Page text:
From all of the stereotyping, stigmatizing and discrimination against single people that I call singlism, you probably already realize that many people have a problem with people who are single. What really surprised me at first is that some people seem even more upset at single people who are happily single and choose to stay single than at sad singles. Now there is research documenting what was at first just a feeling. Other people really do feel angrier at single people who choose to be single. Happy single people ruin their views of how the world works.
Maybe that’s why there seem to be so many ways to undermine single people’s contentment with their lives – or at least try to. Rebecca Adams wrote about this in, “If you feel bad about being single, it’s not because you’re single.” Among the pressures that can cause single people to doubt their own happiness with their single lives are:
#1 The assumption that the only relationships that really matter are romantic ones
Isn’t it weird that single people are sometimes called “alone” or “unattached” by definition, when we know from study after study that it is people who marry who are likely to become more insular?
Plus, as Adams noted, any health benefits of social ties are not specific to romantic ties. You don’t have to be having sex with someone in order to benefit from having that social connection. Friends, relatives, mentors, neighbors – lots of people contribute to our sense of health and well-being. In some ways, friends can be even better for us than romantic partners. (See also, “5 ways our friends make us better and stronger.”) And, of course, solitude can be great for you, too.
Yet, in just about every imaginable way, adult relationships other than romantic ones just are not taken as seriously as romantic relationships. (For example: Deleting a friend to spotlight a spouse,
#2 The assumption that the only life pursuits that really matter are marriage and family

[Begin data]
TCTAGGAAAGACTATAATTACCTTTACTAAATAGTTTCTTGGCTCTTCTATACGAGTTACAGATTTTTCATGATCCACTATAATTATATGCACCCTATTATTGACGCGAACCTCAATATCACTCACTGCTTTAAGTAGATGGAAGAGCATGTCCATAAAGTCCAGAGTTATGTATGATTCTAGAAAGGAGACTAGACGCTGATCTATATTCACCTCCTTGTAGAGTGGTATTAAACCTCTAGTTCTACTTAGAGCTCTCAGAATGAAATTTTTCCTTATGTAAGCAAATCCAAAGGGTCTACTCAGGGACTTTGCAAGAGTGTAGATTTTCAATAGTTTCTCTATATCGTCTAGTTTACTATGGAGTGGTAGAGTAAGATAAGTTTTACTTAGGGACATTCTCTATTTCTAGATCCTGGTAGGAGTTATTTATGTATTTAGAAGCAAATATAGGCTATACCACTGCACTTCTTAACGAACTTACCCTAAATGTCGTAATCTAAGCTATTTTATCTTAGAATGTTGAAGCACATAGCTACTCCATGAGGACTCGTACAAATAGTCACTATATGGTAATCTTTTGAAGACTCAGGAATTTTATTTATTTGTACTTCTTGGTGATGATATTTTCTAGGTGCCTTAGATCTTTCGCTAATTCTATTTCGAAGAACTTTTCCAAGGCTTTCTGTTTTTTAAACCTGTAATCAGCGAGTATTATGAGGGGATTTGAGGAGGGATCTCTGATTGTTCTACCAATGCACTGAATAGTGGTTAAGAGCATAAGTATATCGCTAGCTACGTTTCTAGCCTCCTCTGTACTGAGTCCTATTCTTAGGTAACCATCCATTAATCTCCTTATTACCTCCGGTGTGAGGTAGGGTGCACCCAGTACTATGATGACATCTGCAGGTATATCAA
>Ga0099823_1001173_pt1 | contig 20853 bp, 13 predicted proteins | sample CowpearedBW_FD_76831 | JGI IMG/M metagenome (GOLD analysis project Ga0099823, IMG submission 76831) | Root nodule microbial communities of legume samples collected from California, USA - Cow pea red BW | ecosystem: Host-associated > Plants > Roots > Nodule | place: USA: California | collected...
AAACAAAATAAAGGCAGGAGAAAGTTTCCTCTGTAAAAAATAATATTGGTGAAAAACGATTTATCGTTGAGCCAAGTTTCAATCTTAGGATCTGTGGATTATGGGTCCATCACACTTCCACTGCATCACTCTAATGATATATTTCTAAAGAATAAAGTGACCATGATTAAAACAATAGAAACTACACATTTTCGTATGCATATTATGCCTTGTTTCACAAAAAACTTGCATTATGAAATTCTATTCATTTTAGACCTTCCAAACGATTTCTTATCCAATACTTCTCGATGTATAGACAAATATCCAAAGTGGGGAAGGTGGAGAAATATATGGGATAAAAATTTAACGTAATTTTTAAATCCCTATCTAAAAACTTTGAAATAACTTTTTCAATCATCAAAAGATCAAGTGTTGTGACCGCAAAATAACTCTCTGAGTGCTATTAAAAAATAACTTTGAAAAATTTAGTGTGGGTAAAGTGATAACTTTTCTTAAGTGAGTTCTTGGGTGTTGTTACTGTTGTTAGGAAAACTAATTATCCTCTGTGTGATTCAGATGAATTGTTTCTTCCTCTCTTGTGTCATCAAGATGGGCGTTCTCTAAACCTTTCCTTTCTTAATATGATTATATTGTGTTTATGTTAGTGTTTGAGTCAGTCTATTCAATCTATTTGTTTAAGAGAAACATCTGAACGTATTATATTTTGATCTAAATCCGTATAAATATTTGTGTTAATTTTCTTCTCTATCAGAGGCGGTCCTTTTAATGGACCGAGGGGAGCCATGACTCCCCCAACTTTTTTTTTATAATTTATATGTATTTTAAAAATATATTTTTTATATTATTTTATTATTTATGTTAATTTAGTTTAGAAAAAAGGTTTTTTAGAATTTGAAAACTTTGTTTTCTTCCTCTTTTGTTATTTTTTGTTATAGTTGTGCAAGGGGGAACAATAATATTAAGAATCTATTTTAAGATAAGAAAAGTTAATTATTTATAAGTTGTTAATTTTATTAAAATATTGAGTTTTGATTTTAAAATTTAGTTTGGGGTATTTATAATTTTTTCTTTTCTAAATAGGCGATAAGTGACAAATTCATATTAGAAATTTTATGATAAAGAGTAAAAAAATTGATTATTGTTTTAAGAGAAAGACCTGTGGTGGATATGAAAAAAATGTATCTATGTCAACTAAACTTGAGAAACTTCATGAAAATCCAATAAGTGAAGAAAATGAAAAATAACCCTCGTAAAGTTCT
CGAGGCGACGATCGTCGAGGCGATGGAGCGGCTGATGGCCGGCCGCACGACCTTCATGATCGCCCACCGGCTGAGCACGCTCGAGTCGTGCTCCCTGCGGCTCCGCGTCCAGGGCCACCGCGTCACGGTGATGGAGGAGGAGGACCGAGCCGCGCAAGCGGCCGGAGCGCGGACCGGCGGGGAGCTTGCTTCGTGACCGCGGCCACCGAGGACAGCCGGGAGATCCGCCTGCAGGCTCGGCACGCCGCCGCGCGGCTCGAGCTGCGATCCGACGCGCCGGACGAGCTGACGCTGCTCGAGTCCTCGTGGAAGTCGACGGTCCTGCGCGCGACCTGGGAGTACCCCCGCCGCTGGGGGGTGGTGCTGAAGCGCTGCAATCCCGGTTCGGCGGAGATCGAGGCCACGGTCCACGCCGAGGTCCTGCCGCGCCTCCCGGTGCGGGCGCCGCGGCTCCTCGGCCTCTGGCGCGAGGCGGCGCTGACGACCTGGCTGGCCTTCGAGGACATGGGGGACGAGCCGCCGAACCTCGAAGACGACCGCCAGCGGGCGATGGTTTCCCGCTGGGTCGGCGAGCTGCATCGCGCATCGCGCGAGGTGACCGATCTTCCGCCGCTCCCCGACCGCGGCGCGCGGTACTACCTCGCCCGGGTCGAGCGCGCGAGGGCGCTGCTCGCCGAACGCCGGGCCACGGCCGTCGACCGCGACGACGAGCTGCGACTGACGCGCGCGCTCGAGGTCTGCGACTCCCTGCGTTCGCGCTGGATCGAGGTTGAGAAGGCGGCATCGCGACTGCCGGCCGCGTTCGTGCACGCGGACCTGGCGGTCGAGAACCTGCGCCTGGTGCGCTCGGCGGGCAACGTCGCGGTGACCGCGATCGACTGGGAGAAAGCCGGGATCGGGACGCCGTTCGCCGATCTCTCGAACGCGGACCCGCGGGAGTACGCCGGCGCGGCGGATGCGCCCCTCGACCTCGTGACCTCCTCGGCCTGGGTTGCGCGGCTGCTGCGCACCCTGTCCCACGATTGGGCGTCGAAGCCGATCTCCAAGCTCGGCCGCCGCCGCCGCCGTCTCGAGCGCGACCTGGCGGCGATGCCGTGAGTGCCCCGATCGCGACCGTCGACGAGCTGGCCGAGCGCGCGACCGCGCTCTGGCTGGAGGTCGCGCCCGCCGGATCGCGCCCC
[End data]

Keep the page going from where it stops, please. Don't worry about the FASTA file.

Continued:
Ann Friedman, who wrote a terrific essay for Marie Claire on the deep rewards of a deeply single life (discussed here), talked to Adams about her experiences:
“Really great things happened to me in my life during this period when most people were kind of pitying me,” she said of a being single — a period during which her career took off, she took her dream vacation and her social life became more dynamic than ever. “But there was always this undercurrent of, ‘Don’t you want to meet someone?‘”
#3 The relentless media attention to people who try to shame singles
Sara Eckel, author of It’s not you: 27 (wrong) reasons you’re single (discussed here) also talked to Rebecca Adams. Referring to people like that awful Princeton mom, she said, ““I find it so confusing that whenever someone has a message that makes women feel bad, they’re immediately on ‘The Today Show’; they immediately have a platform.”
In the same category are all the media stories about any study, no matter how methodologically atrocious, purporting to show that married people do better than singles in some way or another. Those reports, together with the studies they are based on, are almost always misleading or just plain wrong, and yet they get the headlines. And when some study shows that singles are doing particularly well, you know what we get then – crickets!
Sometimes all of this matrimania and singlism can get to even the happiest single people. What does that mean? Maybe Eckel has the answer to that: “If you feel sad sometimes, it’s not because you’re single — it’s because you’re alive.”
Single woman image available from Shutterstock.